Throughout his career, Robert LaSardo has found his niche in Hollywood playing the devious criminal. Often evil personified onscreen, he constantly manages to charm police investigators and audiences alike.
As Escobar Gallardo on the award-winning series Nip/Tuck, Robert plays a cunning villain who convincingly tortures Dr. Christian Troy into revealing key information about the location of a child molester. As a gang member on both CSI: Crime Scene Investigation and CSI: Miami, he taunts the lead investigators but ultimately wins their respect. With more recent performances in Ghost Whisperer and his own independent film Never Down, Robert is creating complex characters that are tortured by life, rather than the torturers themselves.
Born on September 20, 1963 in Brooklyn, New York, Robert spent his childhood in the Flatbush section of Brooklyn near the once famous Steeple Chase amusement park commonly known as Coney Island. During an impoverished and turbulent upbringing, Coney Island was a refuge for young Robert. Riding the New York City subway trains on his own by age eight, Robert found his escape and second home in the fantasy land of the ageing but enchanting old world theme park. From that point on, it was clear that seeking safety and peace-of-mind in places and things that supported creativity and imagination were necessary for his survival against the contrast of his stressful home life.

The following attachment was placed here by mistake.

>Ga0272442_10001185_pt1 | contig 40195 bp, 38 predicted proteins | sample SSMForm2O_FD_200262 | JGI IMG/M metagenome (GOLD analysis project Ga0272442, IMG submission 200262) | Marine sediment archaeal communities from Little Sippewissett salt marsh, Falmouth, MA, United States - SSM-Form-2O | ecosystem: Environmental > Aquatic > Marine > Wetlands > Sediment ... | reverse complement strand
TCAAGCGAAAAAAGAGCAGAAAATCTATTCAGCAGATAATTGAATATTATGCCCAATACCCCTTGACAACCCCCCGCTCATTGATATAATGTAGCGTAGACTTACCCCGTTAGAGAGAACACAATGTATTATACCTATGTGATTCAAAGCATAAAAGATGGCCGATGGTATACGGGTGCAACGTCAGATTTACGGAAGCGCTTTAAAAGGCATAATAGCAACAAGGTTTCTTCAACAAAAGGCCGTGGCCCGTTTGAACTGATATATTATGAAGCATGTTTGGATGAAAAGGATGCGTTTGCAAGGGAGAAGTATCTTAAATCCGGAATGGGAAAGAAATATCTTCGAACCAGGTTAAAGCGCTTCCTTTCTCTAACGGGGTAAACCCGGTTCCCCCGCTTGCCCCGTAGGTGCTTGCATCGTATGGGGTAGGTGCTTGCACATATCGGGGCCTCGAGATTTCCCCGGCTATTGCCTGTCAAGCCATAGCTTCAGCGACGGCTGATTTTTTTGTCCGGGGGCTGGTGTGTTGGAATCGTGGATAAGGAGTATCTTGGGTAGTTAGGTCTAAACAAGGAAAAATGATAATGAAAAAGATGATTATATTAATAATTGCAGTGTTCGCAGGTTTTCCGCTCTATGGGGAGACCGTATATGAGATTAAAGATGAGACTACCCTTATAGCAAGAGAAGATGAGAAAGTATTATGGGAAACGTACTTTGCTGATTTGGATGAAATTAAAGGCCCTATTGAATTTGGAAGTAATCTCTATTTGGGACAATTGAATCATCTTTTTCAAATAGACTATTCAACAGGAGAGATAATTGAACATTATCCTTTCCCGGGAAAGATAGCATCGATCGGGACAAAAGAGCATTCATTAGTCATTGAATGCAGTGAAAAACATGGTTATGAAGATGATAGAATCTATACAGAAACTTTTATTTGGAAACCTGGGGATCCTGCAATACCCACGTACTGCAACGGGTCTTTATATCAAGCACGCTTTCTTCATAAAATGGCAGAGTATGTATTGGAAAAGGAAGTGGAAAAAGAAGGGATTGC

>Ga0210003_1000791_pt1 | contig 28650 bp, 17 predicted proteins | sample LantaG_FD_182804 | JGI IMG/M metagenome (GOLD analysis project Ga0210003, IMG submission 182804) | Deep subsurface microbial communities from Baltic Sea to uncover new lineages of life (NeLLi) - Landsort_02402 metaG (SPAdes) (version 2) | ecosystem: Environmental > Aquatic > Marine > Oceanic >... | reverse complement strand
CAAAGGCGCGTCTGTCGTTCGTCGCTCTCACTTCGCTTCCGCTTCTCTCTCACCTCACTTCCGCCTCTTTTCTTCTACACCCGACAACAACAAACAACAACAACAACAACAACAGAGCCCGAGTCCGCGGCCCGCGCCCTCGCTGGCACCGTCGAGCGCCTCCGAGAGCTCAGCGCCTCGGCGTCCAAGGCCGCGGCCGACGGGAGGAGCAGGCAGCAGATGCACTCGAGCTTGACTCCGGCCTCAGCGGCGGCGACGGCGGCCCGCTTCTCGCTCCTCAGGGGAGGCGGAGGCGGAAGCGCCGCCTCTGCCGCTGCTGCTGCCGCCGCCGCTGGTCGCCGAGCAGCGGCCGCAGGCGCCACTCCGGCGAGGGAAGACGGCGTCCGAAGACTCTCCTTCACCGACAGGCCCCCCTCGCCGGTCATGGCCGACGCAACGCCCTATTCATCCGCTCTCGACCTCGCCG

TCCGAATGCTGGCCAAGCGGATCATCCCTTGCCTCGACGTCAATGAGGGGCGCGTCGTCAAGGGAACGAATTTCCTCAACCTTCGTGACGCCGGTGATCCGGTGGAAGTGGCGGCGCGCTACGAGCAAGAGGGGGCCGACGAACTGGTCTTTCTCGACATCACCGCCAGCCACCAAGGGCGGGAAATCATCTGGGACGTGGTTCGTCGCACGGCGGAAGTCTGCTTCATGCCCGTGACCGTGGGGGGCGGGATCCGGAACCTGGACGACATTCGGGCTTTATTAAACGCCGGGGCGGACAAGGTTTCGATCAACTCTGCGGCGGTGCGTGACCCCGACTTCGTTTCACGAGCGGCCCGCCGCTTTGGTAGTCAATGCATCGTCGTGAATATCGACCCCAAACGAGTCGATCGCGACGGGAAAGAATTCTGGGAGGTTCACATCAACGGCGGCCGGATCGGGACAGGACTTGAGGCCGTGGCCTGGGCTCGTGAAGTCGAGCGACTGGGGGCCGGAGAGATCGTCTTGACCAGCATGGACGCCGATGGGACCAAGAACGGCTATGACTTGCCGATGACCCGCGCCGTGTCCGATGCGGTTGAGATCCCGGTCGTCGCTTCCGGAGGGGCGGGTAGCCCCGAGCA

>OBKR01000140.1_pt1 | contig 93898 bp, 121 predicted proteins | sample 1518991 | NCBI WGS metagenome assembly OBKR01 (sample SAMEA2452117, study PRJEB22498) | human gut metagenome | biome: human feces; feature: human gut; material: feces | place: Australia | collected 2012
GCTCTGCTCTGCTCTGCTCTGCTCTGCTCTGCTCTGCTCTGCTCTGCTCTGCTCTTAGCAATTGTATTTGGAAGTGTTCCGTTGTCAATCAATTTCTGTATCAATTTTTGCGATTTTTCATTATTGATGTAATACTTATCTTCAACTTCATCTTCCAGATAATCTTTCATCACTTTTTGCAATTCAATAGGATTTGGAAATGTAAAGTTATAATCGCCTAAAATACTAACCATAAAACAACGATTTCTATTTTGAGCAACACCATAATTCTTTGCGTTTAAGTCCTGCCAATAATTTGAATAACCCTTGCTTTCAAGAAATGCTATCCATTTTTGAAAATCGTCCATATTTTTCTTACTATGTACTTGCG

Having to deal with poverty and instability at home, Robert's father eventually took his son and moved away from a life that was breaking apart. Moving from place to place on little or no notice, Robert and his dad found themselves living in cars, camping in the woods during the warmer months, and occasionally staying with friends. Moving through different neighborhoods and meeting people from all walks of life, Robert developed a broad perspective about the world around him and the people in it. Each new environment or person he encountered required a transformation within himself in order to adapt and survive.
By the time Robert approached his mid-teens, life had become more stable. It was during this period that an English teacher encouraged him to try out for the High School of Performing Arts, later celebrated as the Fame School in Alan Parker's 1980 film. Robert auditioned and was accepted into the highly sought after performing high school.